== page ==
Production of Human and Novel Non-mammalian Metabolites of Cyclosporin A
It is well known that metabolites of drug compounds may have different efficacy and properties to that of the parent compound. Investigation and production of these metabolites is critical for exploration and understanding of SAR, and to ensure thorough patent coverage. Metabolites can also be sourced to create antibodies used in development of assays for therapeutic drug monitoring.
Hypha has the ability to create both mammalian and microbial metabolites of drug candidates at scale, in order to permit characterization and assessment towards full SAR and patent coverage. In this case study, all of the main human metabolites of cyclosporin A were produced using microbial biotransformation, resulting in selective oxidation at specific positions, as illustrated below. Additionally, novel microbial-derived metabolites were observed and isolated.
Selected PolyCYPs enzymes are also capable of generating metabolites of cyclosporin. AM6 was produced in a multi-mg quantity using a PolyCYPs reaction and its structure confirmed by NMR spectroscopy. It had previously only been reported based on characterisation of a microbial biotransformation of cyclosporin by HPLC-MS.
Hypha’s microbial biocatalysis process is effective at generating metabolites at up to gram scale. Through Hypha and Selcia’s partnership, [13C], [14C], [2H], [3H] and [15N]-labelled metabolites can be accessed to support regulatory, development or research projects in the pharma and crop protection industries. Hypha establishes optimized processes using unlabelled or stable labelled parent substrates, which can then be transferred to Selcia’s state-of-the-art radiochemistry labs for the production of radiolabelled metabolites.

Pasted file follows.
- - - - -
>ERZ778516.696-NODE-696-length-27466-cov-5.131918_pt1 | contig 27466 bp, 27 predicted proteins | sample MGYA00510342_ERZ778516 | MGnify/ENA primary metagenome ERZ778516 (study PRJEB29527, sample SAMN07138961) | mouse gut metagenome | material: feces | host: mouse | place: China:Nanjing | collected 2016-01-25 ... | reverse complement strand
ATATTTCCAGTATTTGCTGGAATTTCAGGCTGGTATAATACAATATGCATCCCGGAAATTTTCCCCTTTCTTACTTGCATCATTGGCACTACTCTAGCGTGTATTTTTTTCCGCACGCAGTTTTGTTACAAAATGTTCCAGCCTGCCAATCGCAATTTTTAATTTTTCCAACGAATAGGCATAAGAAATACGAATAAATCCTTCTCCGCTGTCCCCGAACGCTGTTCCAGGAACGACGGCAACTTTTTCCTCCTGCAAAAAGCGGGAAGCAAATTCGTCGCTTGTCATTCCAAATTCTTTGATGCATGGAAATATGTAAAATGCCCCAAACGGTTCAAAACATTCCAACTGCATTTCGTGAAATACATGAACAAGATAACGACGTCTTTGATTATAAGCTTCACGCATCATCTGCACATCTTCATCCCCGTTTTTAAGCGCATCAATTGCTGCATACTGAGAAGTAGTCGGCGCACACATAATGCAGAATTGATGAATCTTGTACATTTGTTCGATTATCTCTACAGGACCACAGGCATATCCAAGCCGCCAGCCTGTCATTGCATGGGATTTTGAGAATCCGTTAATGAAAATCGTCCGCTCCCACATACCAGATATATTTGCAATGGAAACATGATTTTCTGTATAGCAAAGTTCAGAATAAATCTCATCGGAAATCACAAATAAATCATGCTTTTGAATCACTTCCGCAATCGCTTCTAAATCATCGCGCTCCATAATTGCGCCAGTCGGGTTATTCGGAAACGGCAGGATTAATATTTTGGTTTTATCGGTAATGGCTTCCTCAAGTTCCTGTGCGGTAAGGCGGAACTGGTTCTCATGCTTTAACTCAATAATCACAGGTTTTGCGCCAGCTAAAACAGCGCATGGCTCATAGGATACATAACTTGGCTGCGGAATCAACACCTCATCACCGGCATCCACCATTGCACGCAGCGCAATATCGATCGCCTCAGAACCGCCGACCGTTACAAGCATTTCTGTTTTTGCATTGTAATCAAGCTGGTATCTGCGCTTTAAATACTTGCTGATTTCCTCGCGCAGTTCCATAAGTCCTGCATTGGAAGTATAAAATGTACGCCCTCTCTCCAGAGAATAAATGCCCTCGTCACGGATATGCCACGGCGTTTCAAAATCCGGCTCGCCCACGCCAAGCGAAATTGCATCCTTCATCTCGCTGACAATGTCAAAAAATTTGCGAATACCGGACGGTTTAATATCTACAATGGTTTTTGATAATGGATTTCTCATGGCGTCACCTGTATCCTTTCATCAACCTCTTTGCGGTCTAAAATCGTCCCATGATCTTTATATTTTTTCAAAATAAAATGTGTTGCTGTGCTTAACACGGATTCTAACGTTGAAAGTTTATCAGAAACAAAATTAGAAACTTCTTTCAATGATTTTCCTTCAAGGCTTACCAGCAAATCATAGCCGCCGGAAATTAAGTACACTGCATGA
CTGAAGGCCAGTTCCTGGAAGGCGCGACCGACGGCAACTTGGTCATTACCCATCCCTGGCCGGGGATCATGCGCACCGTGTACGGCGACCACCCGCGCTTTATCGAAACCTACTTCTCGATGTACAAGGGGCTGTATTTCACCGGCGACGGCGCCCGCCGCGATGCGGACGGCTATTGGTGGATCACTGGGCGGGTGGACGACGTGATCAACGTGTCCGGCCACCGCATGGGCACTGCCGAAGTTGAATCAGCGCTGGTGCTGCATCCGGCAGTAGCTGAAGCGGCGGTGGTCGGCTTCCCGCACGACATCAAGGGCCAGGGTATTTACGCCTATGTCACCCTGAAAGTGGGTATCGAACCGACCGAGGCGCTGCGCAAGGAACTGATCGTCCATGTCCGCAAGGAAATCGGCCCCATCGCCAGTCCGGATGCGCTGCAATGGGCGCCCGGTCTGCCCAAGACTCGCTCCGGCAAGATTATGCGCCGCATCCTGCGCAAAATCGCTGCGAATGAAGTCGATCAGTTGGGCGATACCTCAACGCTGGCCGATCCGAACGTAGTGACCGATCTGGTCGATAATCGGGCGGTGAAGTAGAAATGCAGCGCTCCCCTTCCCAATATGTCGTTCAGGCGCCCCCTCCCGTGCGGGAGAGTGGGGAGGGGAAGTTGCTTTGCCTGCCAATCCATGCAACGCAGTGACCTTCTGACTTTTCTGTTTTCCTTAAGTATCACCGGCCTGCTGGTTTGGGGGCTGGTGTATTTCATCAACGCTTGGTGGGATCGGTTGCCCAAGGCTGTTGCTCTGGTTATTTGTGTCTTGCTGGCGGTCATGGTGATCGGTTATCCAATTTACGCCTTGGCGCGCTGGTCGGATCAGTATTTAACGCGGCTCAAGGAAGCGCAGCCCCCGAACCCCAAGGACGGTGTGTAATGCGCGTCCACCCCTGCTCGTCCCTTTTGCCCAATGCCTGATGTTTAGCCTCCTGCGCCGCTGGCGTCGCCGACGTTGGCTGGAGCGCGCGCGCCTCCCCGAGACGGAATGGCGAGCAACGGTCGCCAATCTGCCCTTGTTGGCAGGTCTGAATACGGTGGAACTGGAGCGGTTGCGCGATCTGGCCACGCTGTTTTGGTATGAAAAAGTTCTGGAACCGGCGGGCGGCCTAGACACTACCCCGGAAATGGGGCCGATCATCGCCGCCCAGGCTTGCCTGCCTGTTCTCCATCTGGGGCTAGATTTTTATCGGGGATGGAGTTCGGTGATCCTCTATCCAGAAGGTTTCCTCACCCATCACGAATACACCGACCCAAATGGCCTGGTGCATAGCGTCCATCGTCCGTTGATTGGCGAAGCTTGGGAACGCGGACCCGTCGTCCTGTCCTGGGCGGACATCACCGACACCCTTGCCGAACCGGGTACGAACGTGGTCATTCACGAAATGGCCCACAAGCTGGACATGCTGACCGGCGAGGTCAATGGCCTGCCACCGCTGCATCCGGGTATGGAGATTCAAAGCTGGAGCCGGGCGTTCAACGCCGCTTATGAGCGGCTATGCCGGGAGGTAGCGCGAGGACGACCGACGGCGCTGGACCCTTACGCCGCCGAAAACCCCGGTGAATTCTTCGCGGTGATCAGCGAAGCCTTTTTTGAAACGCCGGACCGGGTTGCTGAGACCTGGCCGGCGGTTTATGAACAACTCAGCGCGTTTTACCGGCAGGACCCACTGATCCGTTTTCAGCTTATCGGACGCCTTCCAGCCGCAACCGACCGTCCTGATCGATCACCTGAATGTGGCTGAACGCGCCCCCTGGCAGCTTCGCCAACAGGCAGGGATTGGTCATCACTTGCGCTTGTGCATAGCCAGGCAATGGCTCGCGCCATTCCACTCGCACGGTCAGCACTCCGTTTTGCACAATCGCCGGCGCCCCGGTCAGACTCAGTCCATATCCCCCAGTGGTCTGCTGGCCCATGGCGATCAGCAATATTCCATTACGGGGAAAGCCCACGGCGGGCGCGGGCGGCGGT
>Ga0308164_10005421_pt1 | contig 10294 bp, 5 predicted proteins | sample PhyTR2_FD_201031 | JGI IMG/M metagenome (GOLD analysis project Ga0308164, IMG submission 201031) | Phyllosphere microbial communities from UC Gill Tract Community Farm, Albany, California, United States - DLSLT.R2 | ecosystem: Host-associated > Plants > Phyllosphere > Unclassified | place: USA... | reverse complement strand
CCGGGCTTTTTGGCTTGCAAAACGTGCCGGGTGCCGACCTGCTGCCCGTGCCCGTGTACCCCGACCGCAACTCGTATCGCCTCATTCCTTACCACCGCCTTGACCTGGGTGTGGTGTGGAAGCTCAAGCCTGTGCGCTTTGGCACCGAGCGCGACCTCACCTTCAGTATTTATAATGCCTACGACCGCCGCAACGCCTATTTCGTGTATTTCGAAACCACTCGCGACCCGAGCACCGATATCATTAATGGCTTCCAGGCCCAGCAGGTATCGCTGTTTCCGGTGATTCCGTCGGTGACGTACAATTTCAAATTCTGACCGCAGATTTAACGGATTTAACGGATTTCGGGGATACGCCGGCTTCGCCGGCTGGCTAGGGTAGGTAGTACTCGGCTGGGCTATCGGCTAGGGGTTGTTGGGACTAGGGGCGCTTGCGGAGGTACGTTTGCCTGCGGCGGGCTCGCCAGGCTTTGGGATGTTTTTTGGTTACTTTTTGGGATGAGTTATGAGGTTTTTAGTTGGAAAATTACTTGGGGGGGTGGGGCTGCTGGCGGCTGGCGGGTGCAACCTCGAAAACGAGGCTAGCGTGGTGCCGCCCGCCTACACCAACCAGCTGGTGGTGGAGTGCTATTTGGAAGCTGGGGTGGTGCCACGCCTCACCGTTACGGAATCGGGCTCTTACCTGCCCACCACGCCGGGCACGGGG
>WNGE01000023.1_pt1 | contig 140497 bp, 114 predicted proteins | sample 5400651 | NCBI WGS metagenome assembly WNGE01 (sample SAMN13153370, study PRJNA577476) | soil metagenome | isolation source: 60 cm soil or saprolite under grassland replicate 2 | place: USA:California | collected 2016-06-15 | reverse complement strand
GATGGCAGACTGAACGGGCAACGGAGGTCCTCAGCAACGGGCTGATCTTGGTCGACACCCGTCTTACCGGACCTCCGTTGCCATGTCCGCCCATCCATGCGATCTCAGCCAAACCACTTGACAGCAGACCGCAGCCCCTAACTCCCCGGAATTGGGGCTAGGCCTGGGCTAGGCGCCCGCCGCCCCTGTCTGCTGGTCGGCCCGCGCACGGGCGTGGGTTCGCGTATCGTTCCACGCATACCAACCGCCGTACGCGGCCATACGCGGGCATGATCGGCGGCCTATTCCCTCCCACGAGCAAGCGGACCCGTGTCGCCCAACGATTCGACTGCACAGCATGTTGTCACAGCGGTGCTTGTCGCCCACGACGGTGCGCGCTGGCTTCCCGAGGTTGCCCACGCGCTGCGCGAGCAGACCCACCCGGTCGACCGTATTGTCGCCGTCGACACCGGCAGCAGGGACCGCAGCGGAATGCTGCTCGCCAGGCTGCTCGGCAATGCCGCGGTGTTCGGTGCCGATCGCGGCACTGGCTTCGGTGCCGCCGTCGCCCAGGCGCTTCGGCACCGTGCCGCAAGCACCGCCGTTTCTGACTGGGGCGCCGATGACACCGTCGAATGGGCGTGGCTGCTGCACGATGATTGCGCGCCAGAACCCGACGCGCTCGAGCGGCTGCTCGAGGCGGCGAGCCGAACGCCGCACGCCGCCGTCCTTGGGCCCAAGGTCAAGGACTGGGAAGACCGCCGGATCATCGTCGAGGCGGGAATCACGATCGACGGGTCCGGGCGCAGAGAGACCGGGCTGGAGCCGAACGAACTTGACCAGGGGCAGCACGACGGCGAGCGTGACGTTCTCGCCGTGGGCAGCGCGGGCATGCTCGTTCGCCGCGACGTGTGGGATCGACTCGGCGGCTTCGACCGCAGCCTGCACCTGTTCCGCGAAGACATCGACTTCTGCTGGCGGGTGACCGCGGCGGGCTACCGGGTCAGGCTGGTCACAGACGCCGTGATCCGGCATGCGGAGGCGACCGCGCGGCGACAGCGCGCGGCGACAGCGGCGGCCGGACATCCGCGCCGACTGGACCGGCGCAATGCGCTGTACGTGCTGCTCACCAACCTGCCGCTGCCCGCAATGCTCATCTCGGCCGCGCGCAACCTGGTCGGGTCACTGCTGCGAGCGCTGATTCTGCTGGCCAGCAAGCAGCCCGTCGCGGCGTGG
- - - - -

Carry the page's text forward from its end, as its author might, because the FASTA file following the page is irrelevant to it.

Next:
In this case study at least 2 mg of a monohydroxylated metabolite (M4), originally observed in rat liver microsomes, was required by a US pharma company. Using PolyCYPs, the target metabolite was supplied to the client together with a Certificate of Analysis within 22 days from receipt of order, exemplifying the short timelines achievable using PolyCYPs to access CYP-derived metabolites.
Metabolite identification is an integral part of both preclinical and clinical drug discovery and development. Synthesis of drug metabolites is often required to support definitive identification, preclinical safety studies and clinical trials.